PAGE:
Alberta Energy Minister Ken Hughes ordered the safety assessment last summer following three oil pipeline spills, including one that polluted part of the pristine Red Deer River.
An engineering firm completed the technical report last fall and presented the findings to the government, which sent the findings to the Energy Resources Conservation Board for a review that was to be completed by March 31.
"It is long overdue for this report to be made public," NDP environment critic Rachel Notley said Tuesday.
"Albertans have a right to know about their safety and their environmental health. This government has a duty to Albertans to be upfront about the safety of the system."
Notley also released documents that she suggests show the province is requiring fewer inspections of new pipelines.
Alberta has more than 400,000 kilometres of provincially regulated oil and natural gas lines — many of them up to 40 or 50 years old. There are also federally regulated pipelines that cross provincial boundaries or the U.S. border.
Last fall, the government said it wanted to broaden the safety review to include input from the public.
Hughes said Tuesday there is still no date for when the report will be released. He added only that it would be soon.
The public won't be asked for comments until after the report is released.
"I believe that the industry has already undertaken a lot of steps to address any concerns that might have come to their attention over the past year," Hughes said.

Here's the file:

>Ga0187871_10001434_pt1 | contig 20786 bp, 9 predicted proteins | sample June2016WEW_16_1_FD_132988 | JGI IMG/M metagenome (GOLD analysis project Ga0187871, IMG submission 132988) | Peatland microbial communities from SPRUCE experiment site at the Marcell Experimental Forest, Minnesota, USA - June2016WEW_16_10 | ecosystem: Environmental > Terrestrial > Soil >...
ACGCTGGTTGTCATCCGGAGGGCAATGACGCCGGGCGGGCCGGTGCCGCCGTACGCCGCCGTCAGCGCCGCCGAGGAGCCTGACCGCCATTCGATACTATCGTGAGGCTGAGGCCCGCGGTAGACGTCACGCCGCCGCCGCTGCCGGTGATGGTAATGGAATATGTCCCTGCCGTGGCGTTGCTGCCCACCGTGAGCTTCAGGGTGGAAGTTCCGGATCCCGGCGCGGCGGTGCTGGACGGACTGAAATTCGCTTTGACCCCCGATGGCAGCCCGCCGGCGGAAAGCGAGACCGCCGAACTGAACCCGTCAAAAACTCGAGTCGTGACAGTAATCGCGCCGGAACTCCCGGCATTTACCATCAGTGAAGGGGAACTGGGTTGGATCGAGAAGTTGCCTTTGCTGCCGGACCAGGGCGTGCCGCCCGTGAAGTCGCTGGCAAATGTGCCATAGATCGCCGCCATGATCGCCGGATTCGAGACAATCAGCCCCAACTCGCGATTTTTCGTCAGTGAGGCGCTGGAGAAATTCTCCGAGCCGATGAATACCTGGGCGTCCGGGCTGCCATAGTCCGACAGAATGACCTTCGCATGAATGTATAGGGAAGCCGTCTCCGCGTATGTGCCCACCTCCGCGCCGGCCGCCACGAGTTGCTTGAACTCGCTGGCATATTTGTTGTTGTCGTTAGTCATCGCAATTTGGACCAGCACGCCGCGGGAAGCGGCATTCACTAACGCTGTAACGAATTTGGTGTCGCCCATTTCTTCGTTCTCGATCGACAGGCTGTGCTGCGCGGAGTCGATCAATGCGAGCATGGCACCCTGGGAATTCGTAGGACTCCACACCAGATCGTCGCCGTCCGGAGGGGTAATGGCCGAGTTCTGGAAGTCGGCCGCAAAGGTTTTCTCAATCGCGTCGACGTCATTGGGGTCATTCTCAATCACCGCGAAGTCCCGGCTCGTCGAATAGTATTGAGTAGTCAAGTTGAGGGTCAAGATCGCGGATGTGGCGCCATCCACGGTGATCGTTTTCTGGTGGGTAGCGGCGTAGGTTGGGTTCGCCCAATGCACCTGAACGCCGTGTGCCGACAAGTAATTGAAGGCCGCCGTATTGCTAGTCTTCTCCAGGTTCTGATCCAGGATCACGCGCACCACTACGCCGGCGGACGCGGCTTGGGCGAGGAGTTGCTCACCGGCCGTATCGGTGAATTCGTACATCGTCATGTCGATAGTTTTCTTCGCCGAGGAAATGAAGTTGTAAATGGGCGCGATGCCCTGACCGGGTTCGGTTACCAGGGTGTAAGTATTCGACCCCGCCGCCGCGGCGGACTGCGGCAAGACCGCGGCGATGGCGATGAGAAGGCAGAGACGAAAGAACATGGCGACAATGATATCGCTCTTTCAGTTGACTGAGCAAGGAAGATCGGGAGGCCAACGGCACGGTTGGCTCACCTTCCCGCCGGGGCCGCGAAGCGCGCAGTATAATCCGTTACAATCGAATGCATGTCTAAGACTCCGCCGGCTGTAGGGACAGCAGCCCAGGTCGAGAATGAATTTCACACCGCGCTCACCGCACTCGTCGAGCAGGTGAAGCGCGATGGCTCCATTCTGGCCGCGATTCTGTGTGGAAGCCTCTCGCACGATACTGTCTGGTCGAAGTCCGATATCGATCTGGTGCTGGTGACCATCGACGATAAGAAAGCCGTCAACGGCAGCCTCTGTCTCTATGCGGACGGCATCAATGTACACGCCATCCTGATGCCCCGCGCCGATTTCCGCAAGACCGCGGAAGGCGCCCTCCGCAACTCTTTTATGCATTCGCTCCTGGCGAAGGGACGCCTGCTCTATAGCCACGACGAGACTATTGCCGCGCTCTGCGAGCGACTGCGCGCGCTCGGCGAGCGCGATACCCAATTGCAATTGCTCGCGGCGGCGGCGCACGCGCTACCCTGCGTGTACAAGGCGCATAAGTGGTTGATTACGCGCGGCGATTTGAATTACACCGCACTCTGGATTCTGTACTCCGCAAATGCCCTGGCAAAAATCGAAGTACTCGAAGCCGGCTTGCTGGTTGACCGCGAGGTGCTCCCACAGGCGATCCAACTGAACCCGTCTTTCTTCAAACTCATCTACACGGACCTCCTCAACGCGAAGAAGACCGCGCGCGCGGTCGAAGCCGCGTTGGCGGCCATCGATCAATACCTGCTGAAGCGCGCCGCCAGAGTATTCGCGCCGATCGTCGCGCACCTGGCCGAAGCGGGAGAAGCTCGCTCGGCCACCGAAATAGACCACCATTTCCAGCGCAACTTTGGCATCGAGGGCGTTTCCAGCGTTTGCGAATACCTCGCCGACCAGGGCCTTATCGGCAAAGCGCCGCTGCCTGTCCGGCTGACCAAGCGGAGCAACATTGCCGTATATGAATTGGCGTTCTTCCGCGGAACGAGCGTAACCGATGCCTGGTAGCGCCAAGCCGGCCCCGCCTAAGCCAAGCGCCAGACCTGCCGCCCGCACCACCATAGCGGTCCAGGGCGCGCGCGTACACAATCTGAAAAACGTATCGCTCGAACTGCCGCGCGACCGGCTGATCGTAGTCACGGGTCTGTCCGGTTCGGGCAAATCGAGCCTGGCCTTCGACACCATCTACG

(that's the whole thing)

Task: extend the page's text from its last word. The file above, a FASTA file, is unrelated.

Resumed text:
"Certainly if there are regulatory changes, that will be part of the discourse once we release the report."
Hughes did not give any examples of changes the industry has made in the last year to make pipelines safer.
Last summer, more than 50 environmental, First Nations, land rights and union groups called for public input into the pipeline safety review.
They made the call after a Plains Midstream Canada pipeline leaked about 475,000 litres of oil into the Red Deer River near Sundre. The river is a major drinking water source for central Alberta.
Last month, the provincial government charged Plains Midstream with three environmental offences for an April 2011 pipeline breach in northwest Alberta that released 4.5 million litres of oil.
The government has said the goal of the safety review is to determine whether the pipeline industry is performing to best world standards.
Hughes called the NDP information about fewer pipeline inspections by Alberta's energy regulator incomplete and incorrect.
He said the Energy Resources Conservation Board is "aggressive" about pipeline inspections.
"The government doesn't tell the ERCB how many inspectors to have and how many inspections to do," he said. "The ERCB manages their inspections according to any current concerns that they have."
Earlier this year, the board harshly criticized Plains over the April 2011 spill. It said the company did a poor job assessing the risks associated with the pipeline, failed to maintain it properly and didn't have a sufficient response plan in case of problems.
The board added that earlier repairs probably contributed to the leak and it faulted the company for having inadequately trained staff and ineffective supervision.
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